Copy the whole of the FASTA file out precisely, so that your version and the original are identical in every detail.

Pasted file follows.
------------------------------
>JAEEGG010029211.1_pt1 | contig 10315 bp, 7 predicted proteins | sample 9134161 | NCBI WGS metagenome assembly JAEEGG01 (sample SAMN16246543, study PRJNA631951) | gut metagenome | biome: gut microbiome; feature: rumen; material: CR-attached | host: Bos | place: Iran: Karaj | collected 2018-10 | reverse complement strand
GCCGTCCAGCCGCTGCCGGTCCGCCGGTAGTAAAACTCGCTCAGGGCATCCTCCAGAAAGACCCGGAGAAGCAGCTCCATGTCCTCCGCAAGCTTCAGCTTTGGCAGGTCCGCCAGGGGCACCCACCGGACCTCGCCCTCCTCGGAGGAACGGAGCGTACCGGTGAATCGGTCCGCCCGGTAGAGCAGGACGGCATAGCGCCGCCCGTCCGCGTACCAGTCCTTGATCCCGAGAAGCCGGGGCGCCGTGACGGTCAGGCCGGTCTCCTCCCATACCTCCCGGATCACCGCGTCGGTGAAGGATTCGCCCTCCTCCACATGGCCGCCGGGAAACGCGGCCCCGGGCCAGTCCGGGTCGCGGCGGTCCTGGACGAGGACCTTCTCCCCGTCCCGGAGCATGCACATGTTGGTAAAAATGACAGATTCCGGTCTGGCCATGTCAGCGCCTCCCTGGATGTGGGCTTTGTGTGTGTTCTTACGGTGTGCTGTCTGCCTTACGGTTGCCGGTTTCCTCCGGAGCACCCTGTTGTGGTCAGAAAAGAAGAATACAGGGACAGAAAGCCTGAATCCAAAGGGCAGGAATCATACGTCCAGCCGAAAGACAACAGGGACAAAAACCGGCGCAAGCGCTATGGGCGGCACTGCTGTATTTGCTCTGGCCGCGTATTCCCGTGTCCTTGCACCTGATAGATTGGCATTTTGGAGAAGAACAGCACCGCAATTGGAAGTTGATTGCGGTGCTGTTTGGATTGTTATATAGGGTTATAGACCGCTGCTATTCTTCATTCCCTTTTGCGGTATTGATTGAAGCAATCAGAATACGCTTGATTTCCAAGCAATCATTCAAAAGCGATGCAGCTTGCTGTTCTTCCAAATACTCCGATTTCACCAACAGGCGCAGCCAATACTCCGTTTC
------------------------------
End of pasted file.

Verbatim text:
>JAEEGG010029211.1_pt1 | contig 10315 bp, 7 predicted proteins | sample 9134161 | NCBI WGS metagenome assembly JAEEGG01 (sample SAMN16246543, study PRJNA631951) | gut metagenome | biome: gut microbiome; feature: rumen; material: CR-attached | host: Bos | place: Iran: Karaj | collected 2018-10 | reverse complement strand
GCCGTCCAGCCGCTGCCGGTCCGCCGGTAGTAAAACTCGCTCAGGGCATCCTCCAGAAAGACCCGGAGAAGCAGCTCCATGTCCTCCGCAAGCTTCAGCTTTGGCAGGTCCGCCAGGGGCACCCACCGGACCTCGCCCTCCTCGGAGGAACGGAGCGTACCGGTGAATCGGTCCGCCCGGTAGAGCAGGACGGCATAGCGCCGCCCGTCCGCGTACCAGTCCTTGATCCCGAGAAGCCGGGGCGCCGTGACGGTCAGGCCGGTCTCCTCCCATACCTCCCGGATCACCGCGTCGGTGAAGGATTCGCCCTCCTCCACATGGCCGCCGGGAAACGCGGCCCCGGGCCAGTCCGGGTCGCGGCGGTCCTGGACGAGGACCTTCTCCCCGTCCCGGAGCATGCACATGTTGGTAAAAATGACAGATTCCGGTCTGGCCATGTCAGCGCCTCCCTGGATGTGGGCTTTGTGTGTGTTCTTACGGTGTGCTGTCTGCCTTACGGTTGCCGGTTTCCTCCGGAGCACCCTGTTGTGGTCAGAAAAGAAGAATACAGGGACAGAAAGCCTGAATCCAAAGGGCAGGAATCATACGTCCAGCCGAAAGACAACAGGGACAAAAACCGGCGCAAGCGCTATGGGCGGCACTGCTGTATTTGCTCTGGCCGCGTATTCCCGTGTCCTTGCACCTGATAGATTGGCATTTTGGAGAAGAACAGCACCGCAATTGGAAGTTGATTGCGGTGCTGTTTGGATTGTTATATAGGGTTATAGACCGCTGCTATTCTTCATTCCCTTTTGCGGTATTGATTGAAGCAATCAGAATACGCTTGATTTCCAAGCAATCATTCAAAAGCGATGCAGCTTGCTGTTCTTCCAAATACTCCGATTTCACCAACAGGCGCAGCCAATACTCCGTTTC